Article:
Ski resorts, slopes get busy with influx of snow and wintry weather

Jan. 21—Ali Kander knew it was going to be cold, but family tradition is family tradition.

"I learned to ski when I was 5, and she's 5," Kander said while pointing to her daughter, Elle, as the mother-daughter duo from Pittsburgh's Point Breeze neighborhood prepared to make their first runs of the day late Saturday morning on the Boyce Park ski slopes.

"We're willing to brave the cold, and we're going to be out for a couple of hours. My parents tried to tell me not to go, but I said we're going to bundle up. It's just about how good and warm your gear is."

They were among the hundreds of skiers who shrugged off the frigid temperatures to careen down the hills that were covered by a new layer of snow that fell over the previous 24 hours.

Boyce Park sold out its weekend ski and tubing passes before it opened Saturday morning, according to manager Paul Toman. The Allegheny County park, which sits on the border of Monroeville and Plum, saw 500 skiers and 400 tubers brave the cold temperatures.

"The cold temperatures bring people out," Toman said.

The recent snows and cold snap were also a boon for skiers in the Laurel Highlands.

Officials at Seven Springs Mountain Resort, in Champion; Hidden Valley Resort, in Hidden Valley; and Laurel Mountain, east of Laughlintown,

reported nearly all of their slopes and trails were open Saturday.

The resorts have received 68 inches of snow so far this season. They saw just 46 inches of white powder all of last year.

Brett Cook, vice president and general manager of Vail's three Laurel Highlands resorts, admits he's obsessed with checking the weather.

"We look at as many different opinions as we can," Cook said. "I like to think that the coldest ones and the ones that have the most snow forecast are the best, obviously, but we know they can be all over the place."

Vail's resorts make a lot of their own snow, but natural snow helps draw people out to the slopes, he says.

"Everyone starts thinking of snowboarding and skiing and winter fun when we have natural snow," Cook said. "We look at trends. And the way the season has been trending with the weather up till now is trending in a favorable direction for us."

At the same time, Cook says he doesn't judge the success of the ski season on how much natural snow falls.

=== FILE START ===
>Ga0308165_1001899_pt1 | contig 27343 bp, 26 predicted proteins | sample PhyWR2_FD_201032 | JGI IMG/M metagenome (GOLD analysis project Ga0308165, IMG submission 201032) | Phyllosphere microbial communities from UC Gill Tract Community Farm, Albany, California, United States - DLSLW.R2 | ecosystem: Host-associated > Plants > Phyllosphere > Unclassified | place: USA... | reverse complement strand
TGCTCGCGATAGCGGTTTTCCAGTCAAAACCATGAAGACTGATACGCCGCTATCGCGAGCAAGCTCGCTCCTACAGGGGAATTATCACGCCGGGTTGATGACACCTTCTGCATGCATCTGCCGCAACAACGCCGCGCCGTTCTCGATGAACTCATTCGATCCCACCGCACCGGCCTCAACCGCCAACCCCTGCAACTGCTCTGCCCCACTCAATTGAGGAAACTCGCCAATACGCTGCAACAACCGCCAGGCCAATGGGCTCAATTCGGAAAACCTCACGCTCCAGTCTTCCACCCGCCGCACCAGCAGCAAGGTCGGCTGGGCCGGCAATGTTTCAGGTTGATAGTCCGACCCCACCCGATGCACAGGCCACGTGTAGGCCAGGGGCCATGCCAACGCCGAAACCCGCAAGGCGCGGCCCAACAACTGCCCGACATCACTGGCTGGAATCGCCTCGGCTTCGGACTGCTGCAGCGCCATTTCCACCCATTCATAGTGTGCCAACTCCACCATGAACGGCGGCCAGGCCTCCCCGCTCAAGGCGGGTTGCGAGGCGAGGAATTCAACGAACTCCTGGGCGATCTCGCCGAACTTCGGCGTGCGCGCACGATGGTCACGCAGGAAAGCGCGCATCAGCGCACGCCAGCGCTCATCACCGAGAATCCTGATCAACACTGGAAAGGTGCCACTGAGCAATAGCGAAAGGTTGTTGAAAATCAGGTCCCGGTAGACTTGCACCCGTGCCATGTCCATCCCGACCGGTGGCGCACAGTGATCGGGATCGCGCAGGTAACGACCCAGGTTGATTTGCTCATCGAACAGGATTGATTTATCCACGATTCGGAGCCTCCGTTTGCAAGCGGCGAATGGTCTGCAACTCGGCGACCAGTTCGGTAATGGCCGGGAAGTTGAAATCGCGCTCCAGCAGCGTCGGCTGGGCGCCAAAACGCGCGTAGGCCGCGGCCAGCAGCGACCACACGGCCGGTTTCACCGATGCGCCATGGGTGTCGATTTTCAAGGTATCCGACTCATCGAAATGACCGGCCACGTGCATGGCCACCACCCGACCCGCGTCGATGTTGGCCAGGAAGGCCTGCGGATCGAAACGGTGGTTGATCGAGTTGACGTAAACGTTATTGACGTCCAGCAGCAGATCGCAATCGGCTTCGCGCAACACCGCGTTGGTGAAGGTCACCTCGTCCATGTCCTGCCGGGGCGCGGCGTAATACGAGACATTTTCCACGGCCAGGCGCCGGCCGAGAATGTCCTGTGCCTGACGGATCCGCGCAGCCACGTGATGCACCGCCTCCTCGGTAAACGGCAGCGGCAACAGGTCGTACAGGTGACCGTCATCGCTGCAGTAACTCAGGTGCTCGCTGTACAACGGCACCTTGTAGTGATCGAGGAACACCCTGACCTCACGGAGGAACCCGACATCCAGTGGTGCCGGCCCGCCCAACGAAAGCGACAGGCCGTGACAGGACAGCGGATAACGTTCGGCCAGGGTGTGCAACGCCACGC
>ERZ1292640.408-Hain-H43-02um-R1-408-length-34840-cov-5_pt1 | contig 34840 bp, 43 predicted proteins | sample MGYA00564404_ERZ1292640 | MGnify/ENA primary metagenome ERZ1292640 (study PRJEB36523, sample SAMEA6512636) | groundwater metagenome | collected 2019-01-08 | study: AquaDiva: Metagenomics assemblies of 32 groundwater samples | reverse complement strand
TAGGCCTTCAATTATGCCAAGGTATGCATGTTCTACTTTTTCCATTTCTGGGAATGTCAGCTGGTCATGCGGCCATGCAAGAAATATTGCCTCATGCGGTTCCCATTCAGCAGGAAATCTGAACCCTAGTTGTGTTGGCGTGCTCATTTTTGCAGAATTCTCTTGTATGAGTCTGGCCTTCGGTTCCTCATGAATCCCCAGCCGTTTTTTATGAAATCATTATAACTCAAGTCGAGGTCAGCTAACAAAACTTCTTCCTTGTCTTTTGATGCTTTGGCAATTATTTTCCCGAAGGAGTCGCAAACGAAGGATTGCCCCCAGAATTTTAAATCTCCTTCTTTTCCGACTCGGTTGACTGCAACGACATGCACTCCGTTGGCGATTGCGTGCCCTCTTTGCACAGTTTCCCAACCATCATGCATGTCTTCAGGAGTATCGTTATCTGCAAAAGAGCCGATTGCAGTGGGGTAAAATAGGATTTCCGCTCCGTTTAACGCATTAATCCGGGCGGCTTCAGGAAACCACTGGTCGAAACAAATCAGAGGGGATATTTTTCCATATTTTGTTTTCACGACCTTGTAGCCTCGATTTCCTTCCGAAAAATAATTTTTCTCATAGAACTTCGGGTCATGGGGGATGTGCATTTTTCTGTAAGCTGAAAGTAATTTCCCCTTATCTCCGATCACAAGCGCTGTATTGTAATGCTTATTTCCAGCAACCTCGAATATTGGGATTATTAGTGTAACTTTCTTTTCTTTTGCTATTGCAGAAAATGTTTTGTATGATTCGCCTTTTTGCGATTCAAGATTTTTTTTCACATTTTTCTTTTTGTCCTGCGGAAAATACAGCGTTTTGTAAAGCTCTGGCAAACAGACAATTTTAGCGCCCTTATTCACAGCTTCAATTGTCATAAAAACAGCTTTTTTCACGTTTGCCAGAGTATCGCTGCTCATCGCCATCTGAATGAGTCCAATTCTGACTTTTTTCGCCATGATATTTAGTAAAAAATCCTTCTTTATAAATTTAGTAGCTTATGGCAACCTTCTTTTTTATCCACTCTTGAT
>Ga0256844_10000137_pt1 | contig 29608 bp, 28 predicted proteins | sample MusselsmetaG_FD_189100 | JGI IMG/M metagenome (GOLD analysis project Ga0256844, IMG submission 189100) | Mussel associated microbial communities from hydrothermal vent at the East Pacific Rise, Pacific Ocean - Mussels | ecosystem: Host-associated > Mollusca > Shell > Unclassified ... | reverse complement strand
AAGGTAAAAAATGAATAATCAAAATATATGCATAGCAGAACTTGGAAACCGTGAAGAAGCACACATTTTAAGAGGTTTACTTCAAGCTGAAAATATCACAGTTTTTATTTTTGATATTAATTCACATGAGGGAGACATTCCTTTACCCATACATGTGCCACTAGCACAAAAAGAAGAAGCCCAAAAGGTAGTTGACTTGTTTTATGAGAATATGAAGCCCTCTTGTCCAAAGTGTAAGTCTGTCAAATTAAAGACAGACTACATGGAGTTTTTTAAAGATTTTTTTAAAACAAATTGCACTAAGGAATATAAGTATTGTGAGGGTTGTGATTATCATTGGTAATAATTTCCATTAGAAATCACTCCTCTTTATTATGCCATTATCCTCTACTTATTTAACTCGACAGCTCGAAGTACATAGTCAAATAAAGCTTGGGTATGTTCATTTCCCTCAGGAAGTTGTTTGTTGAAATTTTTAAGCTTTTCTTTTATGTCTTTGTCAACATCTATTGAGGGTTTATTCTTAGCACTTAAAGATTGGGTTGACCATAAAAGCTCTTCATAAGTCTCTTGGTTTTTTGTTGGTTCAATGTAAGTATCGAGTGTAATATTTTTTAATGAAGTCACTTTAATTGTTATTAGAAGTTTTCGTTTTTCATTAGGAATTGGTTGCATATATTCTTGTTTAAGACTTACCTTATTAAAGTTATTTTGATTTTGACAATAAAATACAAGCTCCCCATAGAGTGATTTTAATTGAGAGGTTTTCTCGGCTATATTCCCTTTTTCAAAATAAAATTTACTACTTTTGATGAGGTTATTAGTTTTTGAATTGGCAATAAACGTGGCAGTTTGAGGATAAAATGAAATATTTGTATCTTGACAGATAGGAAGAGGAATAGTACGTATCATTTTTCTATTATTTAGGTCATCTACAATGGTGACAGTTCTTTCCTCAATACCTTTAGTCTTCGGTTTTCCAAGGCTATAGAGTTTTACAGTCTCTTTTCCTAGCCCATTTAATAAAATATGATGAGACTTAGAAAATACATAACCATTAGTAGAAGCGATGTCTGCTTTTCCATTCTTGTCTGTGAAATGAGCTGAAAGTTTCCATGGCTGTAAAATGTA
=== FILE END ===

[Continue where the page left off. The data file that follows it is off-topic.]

"As long as we get the temperatures, we can make the snow," he said. "The natural snow is a bonus."

Most of the time, the resorts can't make artificial snow at the same time as it's snowing, unless temperatures are very low and the humidity is right, he said.

"Mother Nature does a pretty good job of it when it comes time, so we appreciate the help," he said. "The snow we are seeing is a fluffy, fun, dry snow, which is really, really great conditions.

"I think these are probably going to be some of the best conditions we have seen in recent years, and I expect a lot of people to come out and take advantage of it."

That's was the case for Melissa Mong, 34, of Monroeville as she prepared to head out to the Boyce Park slopes.

Mong grew up in New Castle and Buffalo and learned to ski in Argentina before moving about two years ago with her husband to Western Pennsylvania.

"I try to do anything I can outside and I'm an outdoorsy kind of girl," Mong said. "The fresh powder makes the skiing experience better. Whenever there is fresh snow, it's better to ski." .

Busy time

Christmas, Martin Luther King Jr. Day and Presidents Day weekends are usually the busiest at the resorts, said Craig Rosman, owner of Route 31 Bike, Board & Ski in Somerset.

Rosman has already had better business this year than he did last year — not as many people are coming into his store so far, he says, but those who do have been spending more money.

Visitors from out of town are flocking more and more to Pennsylvania Vail resorts, he said, with the start of the "Epic Pass" last year, which is a season-long deal through Vail Resorts that allows pass holders to visit any of the company's facilities.

"Other people who are coming here, their resorts aren't even open because of the snow situation (in their local resorts)," he said.

This weekend is set to be another well-attended one, he said, and he's been stocking his store to match the demand.

"I have advanced setups, I have a big stack of them," Rosman said.

Learning to ski

At Boyce Park, many new skiers and snowboarders take advantage of beginning ski classes to learn their way around the slopes.

According to Andrew Grobe, deputy director for Allegheny County Parks, the park has seen 4,450 people so far this season. That's down a little from last year, but Grobe is expecting the numbers to catch up over the next week.

"We're expecting our biggest crowd of the year for this weekend," he said. "We've been making snow pretty heavy these last seven days, (and) hopefully we'll be able to make enough for the next 48 hours and the previous seven days to get us through our whole season."

Walk-up lessons and affordable prices often bring families to Boyce, he said.

"Every year comes around and we have a big group of people, and when they learn and they get a little bit better, we kind of let them graduate to Seven Springs, Hidden Valley and Laurel Mountain," he said. "But every year, we get a new crop of people wanting to learn."

That's the plan for the Meehan family. Leah Meehan, 38, along with husband Blake and children Grant, 11, Gabriel, 10, and Lydia, 7, made their yearly trip to Boyce Park to ski, snowboard and tube.

"This is our first time this year," Meehan said. "I'm scared of heights so going up the ski lift can be a challenge, but it's a big reward when you go down the mountain. I like to show I can get out of my comfort zone, and they can, too.

"The kids are also counting how many times Mom is going to fall."